Vaccinations are a hot-button issue right now as measles outbreaks crop up throughout the United States. Measles, mumps, rubella, whooping cough, and polio are all deadly diseases that can be easily prevented with vaccines. Outbreaks of these diseases have been occurring worldwide for a long time, but outbreaks have been increasing in the U.S. while going down in other countries, according to the video below:
Each year, the President of the United States follows the State of the Union Address with the budget proposal. But what does the US budget look like?
The New York Times created a visualization of the 2012 budget that breaks down the spending by size and color. The larger the rectangle, the more money spent. Green symbolizes an increase in that budget area, and red shows a budget cut.
A similar visualization can be found for the 2014 budget at The Washington Post. Again, size is used to represent the amount spent, but their visualization also includes revenue information. The Washington Post also includes a breakdown of mandatory vs. discretionary spending.
Here at DASIL, we have created a visualization tracking budget spending over time, including estimates until 2019, using data from The White House. You can use our tool to compare outlays for various government agencies.
For example, let’s examine spending on the Department of Education and the Department of Homeland Security:
In the Fall 2014 semester, students in History 214: The American Civil War and Reconstruction class got help from DASIL to explore data about black soldiers who enlisted in the U.S. Army during the Civil War. Where did black soldiers come from? What kinds of economic and social factors influenced their experiences? Students read an article by the very creative economic historians Dora L. Costa and Matthew E. Kahn, “Forging A New Identity: The Costs and Benefits of Diversity in Civil War Combat Units for Black Slaves and Freemen” (2004),” which used a variety of census, enlistment, and pension data to examine some of the effects of serving in the military on the almost 200,000 black men who enlisted in the U.S. Army after 1862. Students had also read several articles that used Geographic Information Systems to do spatial analysis, and I was interested in doing an in-class exercise to help them think critically about military data and to introduce them to using the GIS technology.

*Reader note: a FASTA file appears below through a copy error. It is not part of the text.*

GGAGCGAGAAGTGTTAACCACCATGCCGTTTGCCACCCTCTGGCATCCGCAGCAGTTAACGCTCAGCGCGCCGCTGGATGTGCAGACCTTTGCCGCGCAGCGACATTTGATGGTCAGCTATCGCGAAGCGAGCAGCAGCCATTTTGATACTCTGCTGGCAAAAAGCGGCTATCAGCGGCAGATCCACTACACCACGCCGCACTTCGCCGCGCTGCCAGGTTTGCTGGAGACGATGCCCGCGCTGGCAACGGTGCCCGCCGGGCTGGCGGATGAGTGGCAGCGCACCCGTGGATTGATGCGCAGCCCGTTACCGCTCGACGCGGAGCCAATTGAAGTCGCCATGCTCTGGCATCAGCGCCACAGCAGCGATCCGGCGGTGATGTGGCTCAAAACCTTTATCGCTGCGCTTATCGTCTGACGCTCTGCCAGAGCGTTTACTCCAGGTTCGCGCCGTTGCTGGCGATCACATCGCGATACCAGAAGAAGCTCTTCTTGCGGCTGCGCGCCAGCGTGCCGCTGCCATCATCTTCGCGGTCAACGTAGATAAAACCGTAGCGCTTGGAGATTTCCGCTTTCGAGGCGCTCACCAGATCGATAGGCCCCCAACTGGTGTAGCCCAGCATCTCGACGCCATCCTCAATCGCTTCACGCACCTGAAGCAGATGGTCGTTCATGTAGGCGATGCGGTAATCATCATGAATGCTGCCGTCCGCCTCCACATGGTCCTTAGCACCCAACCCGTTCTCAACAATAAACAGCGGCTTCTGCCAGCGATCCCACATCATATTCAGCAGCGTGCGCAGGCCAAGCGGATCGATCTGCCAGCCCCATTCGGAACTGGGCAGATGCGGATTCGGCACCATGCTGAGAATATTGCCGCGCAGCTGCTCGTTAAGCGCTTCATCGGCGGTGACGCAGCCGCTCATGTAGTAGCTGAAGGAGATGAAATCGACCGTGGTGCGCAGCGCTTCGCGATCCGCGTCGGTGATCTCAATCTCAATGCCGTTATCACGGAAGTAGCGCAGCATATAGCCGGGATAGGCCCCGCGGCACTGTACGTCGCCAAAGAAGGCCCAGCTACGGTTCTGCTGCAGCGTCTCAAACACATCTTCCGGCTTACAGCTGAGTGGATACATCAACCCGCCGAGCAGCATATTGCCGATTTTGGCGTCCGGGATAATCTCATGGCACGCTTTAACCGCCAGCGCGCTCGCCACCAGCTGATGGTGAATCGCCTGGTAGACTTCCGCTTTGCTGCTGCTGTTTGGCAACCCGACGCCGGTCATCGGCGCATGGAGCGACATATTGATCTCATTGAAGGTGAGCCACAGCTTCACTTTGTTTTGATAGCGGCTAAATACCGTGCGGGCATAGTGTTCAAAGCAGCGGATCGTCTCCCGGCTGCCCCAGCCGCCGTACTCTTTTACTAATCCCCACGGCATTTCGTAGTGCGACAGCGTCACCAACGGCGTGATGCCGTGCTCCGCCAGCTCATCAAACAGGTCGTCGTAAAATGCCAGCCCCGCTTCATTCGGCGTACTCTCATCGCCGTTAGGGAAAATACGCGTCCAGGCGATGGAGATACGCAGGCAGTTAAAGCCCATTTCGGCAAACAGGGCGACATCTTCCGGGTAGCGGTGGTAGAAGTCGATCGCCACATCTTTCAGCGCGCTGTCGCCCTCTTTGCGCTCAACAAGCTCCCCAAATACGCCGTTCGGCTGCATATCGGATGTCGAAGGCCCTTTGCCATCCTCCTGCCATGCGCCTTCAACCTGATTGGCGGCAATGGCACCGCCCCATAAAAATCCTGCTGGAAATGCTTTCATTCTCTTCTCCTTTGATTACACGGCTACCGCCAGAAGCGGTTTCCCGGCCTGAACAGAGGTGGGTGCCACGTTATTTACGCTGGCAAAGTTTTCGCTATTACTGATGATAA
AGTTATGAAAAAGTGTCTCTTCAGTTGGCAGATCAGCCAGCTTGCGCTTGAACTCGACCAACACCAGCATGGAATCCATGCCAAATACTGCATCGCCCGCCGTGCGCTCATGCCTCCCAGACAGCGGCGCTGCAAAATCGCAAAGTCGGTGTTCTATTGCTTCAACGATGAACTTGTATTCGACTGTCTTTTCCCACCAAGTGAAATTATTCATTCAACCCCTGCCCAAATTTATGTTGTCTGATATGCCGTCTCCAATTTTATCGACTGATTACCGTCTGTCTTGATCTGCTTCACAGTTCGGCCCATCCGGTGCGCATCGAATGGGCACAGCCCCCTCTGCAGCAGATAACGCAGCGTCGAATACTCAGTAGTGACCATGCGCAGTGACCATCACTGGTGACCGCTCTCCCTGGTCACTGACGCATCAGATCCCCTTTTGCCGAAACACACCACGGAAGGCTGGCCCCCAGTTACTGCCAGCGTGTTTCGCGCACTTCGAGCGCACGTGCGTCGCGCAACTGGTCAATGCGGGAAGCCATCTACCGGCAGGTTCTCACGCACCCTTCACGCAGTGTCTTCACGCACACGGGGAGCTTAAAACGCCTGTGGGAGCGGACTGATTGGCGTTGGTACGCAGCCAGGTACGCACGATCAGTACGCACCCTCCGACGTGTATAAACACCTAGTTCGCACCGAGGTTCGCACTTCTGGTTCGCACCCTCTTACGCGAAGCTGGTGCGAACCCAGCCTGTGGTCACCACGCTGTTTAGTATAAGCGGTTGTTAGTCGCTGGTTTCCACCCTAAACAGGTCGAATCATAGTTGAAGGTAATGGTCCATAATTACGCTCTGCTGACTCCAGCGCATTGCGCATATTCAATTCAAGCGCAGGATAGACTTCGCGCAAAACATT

DASIL Director Kathy Kamp, Post-Baccalaureate Fellow Sara Sanders, and DASIL student Harry Maher worked with me to design an exercise that could help students to visualize data about black soldiers for themselves and to think about the effects of geography on black enlistment. We used a dataset on “Union Army Recruits in Black Regiments in the United States Army 1862-1865” compiled by Jacob Metzger and Robert A. Margo available through the ICPSRas a starting point.
The DASIL staff created tables that contained the Metzger and Margo data, along with 1860 census information on population and agricultural production and some tables on black enlistment from Freedom’s Soldiers: The Black Military Experience in the Civil War (Berlin, Reidy, and Rowland, 1998). We worked together to create a GIS exercise based on the data that could whet the students’ appetites for working with spatial data in just one class period.
The in-class exercise had two points: to get the students thinking about the nature of the datasets and to have them use ArcGIS software to create maps that showed the relationship between the proportion of black soldiers enlisted in relation to the total population by state and cotton production by county. The Metzger and Margo dataset is based on a judgment sample, so students were able to examine the dataset alongside census records to appreciate how judgment samples do not include comprehensive data. Nor do they represent a random, representative sampling of black soldiers. But used alongside the census data and the tables from Freedom’s Soldiers, the data were still able to help them form some useful conclusions.